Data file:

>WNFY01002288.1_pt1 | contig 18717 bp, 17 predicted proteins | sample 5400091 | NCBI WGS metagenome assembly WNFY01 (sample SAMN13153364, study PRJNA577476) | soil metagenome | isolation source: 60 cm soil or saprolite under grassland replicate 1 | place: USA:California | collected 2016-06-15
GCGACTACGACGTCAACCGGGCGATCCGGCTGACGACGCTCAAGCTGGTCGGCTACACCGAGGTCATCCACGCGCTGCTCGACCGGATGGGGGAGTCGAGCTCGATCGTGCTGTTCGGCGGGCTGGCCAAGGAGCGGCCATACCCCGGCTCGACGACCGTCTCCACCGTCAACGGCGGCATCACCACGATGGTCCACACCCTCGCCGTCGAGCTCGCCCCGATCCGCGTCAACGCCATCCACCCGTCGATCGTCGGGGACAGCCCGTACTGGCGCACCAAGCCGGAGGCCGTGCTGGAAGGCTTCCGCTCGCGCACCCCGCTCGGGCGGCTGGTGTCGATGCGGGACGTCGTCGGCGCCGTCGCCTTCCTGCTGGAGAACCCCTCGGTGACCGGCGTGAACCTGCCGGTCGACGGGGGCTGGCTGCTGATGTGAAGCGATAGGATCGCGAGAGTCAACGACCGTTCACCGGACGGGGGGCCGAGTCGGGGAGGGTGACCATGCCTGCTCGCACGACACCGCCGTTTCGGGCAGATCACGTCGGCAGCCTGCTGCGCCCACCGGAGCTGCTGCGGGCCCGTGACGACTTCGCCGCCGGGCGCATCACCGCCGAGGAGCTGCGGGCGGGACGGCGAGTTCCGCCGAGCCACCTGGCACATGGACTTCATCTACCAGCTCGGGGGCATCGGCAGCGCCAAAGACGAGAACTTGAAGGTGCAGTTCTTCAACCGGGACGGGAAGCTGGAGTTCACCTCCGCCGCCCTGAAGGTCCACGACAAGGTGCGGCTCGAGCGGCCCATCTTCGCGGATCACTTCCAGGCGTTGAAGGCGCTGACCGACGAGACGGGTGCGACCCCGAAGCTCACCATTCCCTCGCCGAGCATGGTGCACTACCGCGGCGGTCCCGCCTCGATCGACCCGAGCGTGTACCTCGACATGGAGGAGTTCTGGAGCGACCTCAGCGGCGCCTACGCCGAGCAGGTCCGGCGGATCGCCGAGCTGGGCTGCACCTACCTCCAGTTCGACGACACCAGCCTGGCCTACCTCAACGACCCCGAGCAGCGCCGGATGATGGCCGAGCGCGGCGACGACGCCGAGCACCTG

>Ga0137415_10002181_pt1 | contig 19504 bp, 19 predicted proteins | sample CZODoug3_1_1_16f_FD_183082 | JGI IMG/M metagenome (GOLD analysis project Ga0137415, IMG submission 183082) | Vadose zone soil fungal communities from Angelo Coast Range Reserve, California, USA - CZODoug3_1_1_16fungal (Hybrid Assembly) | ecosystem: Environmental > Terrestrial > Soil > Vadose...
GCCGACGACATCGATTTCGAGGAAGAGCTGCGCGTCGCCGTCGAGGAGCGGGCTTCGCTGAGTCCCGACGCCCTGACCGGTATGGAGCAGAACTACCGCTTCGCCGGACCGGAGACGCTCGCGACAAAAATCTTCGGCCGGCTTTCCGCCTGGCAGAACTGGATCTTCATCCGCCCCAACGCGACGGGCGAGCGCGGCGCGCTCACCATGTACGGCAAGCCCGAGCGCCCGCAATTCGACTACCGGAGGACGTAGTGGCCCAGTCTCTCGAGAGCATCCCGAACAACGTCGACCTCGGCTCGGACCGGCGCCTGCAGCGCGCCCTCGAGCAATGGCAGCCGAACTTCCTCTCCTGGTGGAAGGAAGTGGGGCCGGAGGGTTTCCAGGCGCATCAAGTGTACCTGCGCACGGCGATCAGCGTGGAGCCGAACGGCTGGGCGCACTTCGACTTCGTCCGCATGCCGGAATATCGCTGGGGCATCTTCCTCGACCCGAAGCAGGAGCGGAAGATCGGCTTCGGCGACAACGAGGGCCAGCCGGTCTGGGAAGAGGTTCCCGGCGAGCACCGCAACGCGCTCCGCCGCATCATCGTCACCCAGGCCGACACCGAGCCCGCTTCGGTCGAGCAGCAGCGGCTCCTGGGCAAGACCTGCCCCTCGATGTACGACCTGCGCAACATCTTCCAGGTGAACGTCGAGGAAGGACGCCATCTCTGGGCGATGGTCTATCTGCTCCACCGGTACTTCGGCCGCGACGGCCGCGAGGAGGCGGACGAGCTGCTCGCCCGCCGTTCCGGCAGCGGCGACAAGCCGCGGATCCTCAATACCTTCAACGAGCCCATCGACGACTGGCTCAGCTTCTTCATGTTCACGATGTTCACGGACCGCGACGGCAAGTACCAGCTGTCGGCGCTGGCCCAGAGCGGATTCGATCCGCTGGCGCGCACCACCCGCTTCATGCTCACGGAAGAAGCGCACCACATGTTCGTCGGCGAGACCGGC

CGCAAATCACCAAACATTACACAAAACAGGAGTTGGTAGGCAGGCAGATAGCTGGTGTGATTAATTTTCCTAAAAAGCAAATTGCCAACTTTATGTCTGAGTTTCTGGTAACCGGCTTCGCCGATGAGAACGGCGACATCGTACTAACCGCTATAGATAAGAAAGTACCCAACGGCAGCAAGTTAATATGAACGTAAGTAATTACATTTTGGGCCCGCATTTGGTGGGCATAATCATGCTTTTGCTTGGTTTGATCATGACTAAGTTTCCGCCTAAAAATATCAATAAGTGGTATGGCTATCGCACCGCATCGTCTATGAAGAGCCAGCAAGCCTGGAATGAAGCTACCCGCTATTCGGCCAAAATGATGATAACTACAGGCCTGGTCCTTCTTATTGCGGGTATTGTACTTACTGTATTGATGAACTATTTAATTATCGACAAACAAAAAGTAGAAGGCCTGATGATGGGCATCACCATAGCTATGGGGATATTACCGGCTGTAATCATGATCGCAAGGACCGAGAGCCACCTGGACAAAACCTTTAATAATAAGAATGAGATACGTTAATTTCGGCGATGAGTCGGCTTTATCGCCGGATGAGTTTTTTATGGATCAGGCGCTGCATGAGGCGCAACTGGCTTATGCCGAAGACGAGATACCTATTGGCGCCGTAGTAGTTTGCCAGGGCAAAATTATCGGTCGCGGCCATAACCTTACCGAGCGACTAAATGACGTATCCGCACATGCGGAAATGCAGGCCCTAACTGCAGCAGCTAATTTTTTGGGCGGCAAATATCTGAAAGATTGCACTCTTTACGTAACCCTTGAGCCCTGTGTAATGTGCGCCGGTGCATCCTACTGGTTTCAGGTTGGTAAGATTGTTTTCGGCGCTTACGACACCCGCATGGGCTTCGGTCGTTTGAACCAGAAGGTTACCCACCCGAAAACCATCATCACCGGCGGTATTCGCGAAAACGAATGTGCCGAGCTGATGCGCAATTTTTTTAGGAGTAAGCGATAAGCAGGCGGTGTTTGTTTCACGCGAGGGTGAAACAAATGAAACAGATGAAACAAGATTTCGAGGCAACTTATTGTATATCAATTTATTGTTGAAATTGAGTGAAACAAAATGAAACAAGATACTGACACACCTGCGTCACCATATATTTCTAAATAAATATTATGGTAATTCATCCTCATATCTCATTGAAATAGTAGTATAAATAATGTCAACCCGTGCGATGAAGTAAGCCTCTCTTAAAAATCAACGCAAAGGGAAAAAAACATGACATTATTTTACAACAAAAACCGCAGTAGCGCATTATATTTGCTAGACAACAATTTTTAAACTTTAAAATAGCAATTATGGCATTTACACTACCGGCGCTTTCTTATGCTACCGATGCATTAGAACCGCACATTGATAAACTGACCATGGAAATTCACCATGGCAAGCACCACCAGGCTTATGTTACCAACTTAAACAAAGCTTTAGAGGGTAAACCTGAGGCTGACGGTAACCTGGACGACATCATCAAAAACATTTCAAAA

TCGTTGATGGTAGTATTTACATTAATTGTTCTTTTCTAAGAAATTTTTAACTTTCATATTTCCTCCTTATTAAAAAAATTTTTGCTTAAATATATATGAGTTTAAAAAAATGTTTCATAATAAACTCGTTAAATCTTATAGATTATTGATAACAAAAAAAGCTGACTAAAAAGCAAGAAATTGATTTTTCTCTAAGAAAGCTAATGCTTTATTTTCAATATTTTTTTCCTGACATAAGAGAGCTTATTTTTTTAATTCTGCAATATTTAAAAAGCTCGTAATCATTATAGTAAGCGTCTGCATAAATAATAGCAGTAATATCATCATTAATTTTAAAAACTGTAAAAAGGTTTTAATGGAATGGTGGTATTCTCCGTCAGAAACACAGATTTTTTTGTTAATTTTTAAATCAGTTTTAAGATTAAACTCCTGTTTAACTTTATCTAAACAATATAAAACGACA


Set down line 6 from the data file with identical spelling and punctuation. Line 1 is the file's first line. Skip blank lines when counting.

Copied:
TCGTTGATGGTAGTATTTACATTAATTGTTCTTTTCTAAGAAATTTTTAACTTTCATATTTCCTCCTTATTAAAAAAATTTTTGCTTAAATATATATGAGTTTAAAAAAATGTTTCATAATAAACTCGTTAAATCTTATAGATTATTGATAACAAAAAAAGCTGACTAAAAAGCAAGAAATTGATTTTTCTCTAAGAAAGCTAATGCTTTATTTTCAATATTTTTTTCCTGACATAAGAGAGCTTATTTTTTTAATTCTGCAATATTTAAAAAGCTCGTAATCATTATAGTAAGCGTCTGCATAAATAATAGCAGTAATATCATCATTAATTTTAAAAACTGTAAAAAGGTTTTAATGGAATGGTGGTATTCTCCGTCAGAAACACAGATTTTTTTGTTAATTTTTAAATCAGTTTTAAGATTAAACTCCTGTTTAACTTTATCTAAACAATATAAAACGACA